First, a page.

Nuclear industry must act to meet the challenge of climate change

17 March 2015  

The nuclear industry must stand ready to meet the challenge of supplying the growing demand for low carbon electricity that must result from the forthcoming COP 21 climate change negotiations in Paris. 

World Nuclear Association Chair, Jean-Jacques Gautrot, speaking at the Nuclear Africa conference, said: 

"COP 21 must conclude with agreement on serious guidelines to reduce greenhouse gas emissions globally. Failure could mean the 2 degrees target becomes an impossible objective." (1)

"A doubling or tripling of the current nuclear generation capacity is recognised as an important component of any global action.(2) This would pose many challenges to the nuclear industry, but they are challenges we can and we must overcome."

South Africa is celebrating the 50th anniversary of the Safari-1 research reactor, which has centre for nuclear research and has provided vital radioisotopes such as Mo-99 for use in nuclear medicine. 

South Africa is also the first country in Africa to operate nuclear reactors for electricity generation. Jean-Jacques Gautrot said: 

"South Africa has all the competencies needed to remain a major player in the world nuclear industry. New nuclear build should play an important role in South Africa's future energy and environmental strategy.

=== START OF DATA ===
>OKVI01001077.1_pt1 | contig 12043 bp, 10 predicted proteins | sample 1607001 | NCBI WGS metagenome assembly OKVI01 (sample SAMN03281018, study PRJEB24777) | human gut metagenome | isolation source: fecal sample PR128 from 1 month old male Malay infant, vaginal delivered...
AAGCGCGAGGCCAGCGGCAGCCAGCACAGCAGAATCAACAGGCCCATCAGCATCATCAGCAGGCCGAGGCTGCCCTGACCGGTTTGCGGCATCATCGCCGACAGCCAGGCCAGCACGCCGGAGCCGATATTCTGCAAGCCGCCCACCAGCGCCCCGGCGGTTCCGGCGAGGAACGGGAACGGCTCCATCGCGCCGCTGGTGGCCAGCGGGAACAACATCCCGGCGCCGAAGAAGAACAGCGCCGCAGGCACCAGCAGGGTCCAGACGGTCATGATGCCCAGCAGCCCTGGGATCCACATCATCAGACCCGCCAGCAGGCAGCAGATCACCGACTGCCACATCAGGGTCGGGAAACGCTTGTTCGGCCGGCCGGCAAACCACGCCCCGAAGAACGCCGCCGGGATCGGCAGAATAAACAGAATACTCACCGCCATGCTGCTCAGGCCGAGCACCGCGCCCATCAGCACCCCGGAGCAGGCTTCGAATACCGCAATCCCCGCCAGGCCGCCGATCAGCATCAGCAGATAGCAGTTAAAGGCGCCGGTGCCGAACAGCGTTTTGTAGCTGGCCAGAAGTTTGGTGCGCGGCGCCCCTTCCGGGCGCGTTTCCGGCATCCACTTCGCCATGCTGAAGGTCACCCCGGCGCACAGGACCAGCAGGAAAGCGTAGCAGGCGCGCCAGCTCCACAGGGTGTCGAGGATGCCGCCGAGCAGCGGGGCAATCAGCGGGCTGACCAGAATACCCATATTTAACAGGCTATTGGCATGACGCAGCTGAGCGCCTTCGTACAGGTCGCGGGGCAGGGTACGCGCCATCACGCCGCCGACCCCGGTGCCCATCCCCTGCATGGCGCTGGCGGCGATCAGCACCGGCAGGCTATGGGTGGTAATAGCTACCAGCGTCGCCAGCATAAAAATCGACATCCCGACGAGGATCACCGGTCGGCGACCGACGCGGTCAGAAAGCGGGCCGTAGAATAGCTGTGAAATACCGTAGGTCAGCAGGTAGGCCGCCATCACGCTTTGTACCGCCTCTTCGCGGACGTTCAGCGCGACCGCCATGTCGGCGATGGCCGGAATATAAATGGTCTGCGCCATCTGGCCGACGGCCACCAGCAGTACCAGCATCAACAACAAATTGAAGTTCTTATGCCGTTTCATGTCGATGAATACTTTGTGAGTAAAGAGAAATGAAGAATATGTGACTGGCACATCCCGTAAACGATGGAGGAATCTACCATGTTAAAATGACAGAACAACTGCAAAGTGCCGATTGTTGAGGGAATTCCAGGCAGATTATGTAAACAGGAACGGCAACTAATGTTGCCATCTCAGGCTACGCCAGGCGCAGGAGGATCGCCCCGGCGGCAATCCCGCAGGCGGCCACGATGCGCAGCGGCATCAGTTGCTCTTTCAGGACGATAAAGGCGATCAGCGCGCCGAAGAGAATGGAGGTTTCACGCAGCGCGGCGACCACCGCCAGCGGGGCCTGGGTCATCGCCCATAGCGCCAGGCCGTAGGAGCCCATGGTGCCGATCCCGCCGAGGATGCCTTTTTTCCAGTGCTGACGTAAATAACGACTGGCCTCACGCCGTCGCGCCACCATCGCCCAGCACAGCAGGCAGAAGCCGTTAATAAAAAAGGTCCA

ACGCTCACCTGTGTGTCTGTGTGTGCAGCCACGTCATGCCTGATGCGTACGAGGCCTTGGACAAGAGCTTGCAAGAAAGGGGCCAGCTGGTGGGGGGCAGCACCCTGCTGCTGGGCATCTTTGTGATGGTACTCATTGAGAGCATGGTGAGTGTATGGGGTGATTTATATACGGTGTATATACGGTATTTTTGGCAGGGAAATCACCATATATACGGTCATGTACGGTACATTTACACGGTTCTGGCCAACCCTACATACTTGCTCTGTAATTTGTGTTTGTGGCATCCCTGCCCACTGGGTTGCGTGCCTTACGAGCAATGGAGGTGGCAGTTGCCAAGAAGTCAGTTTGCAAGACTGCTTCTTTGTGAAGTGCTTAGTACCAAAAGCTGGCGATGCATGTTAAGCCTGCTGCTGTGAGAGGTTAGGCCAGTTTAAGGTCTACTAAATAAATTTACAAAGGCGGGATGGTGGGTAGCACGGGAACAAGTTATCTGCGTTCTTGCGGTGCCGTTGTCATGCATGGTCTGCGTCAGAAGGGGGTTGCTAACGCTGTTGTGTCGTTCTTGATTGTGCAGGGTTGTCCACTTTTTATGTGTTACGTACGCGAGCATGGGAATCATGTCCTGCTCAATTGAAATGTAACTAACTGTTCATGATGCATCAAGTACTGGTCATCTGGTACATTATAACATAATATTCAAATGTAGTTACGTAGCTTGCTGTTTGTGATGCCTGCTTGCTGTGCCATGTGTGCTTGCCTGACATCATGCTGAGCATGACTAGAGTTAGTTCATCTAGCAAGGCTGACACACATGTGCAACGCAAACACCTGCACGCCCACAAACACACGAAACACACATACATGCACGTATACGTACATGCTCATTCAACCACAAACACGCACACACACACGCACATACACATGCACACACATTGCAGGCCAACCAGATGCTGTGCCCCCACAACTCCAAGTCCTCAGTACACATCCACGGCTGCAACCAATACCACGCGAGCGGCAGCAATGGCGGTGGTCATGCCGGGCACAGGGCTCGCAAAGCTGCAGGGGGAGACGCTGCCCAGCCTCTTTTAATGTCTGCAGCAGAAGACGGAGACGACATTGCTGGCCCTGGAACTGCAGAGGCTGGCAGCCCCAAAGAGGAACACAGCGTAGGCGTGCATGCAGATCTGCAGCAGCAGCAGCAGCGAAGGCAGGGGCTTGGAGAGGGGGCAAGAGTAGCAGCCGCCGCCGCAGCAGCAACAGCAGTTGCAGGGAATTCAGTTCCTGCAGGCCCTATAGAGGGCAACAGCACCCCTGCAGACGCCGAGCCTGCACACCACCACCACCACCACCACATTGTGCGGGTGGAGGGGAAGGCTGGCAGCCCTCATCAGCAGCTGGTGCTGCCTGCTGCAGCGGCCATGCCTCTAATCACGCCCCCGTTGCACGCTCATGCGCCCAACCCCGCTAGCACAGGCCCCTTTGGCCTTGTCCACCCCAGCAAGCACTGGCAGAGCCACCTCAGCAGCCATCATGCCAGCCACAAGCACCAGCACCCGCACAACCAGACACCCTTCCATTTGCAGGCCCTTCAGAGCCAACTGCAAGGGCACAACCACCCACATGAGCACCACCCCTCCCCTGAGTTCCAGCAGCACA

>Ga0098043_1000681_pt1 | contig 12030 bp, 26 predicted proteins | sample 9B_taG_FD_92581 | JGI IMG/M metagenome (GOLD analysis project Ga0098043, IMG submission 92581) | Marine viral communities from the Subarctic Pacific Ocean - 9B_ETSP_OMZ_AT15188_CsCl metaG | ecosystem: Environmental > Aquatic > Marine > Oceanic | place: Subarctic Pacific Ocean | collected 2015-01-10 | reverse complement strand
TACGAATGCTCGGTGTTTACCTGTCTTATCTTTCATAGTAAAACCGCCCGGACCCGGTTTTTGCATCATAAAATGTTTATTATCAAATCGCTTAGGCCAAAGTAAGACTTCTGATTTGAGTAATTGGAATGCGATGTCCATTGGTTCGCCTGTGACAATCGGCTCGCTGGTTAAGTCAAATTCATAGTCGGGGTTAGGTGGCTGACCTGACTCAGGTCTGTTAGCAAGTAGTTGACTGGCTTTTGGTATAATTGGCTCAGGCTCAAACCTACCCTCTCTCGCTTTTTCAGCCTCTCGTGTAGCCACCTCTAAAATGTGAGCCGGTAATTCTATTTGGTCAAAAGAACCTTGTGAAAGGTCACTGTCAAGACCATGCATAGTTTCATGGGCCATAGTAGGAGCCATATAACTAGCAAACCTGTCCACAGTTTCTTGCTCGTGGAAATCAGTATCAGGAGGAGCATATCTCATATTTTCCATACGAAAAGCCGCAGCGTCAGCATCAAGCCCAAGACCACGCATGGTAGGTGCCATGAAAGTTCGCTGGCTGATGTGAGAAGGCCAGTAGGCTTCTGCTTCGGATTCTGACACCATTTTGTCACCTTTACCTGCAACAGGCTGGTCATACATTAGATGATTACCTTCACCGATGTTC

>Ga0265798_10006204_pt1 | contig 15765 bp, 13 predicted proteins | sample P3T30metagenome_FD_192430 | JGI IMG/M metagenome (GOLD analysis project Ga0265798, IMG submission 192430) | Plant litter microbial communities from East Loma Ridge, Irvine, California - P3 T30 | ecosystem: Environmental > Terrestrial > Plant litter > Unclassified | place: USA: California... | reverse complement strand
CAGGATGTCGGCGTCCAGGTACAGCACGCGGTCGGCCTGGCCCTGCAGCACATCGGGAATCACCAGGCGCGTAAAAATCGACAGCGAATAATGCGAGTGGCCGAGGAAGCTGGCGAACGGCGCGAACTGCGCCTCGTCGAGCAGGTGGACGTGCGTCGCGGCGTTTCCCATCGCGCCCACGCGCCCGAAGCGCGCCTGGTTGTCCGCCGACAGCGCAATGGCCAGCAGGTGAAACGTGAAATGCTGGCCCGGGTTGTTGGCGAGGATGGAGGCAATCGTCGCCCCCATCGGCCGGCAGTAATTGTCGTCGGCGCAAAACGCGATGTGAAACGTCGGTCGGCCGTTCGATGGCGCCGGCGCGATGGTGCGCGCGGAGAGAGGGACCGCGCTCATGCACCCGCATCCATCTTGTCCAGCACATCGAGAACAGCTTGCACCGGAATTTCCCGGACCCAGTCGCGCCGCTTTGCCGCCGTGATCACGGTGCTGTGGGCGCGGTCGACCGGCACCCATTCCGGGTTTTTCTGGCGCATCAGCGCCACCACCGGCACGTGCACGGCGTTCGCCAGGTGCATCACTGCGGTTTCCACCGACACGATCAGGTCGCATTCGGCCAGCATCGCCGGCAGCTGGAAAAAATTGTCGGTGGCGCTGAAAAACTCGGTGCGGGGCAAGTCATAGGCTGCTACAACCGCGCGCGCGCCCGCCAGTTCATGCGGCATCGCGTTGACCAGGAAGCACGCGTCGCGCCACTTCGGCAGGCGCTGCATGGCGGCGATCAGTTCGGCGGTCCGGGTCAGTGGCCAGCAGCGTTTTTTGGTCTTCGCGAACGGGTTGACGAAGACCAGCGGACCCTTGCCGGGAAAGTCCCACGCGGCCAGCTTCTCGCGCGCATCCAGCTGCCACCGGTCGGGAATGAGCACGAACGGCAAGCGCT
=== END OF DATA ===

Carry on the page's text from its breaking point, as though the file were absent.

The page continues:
With other countries in Africa looking to develop nuclear energy, South Africa is well-placed to benefit by sharing its experience of nuclear technologies as part of a drive towards a new century of clean electricity supply."

(1) Governments will meet in Paris at the end of this year at the UNFCCC COP21 meeting to negotiate a new climate change agreement.  

(2) The International Energy Agency Technology Roadmap : Nuclear Energy 2015 concluded that :

"The contributions of nuclear energy - providing valuable base-load electricity, supplying important ancillary services to the grid and contributing to the security of energy supply - must be fully acknowledged." 

"Global capacity must more than double, with nuclear supplying 17% of global electricity generation in 2050, to meet the IEA 2 Degree Scenario for the most effective and efficient means of limiting global temperature rise to the internationally agreed maximum."

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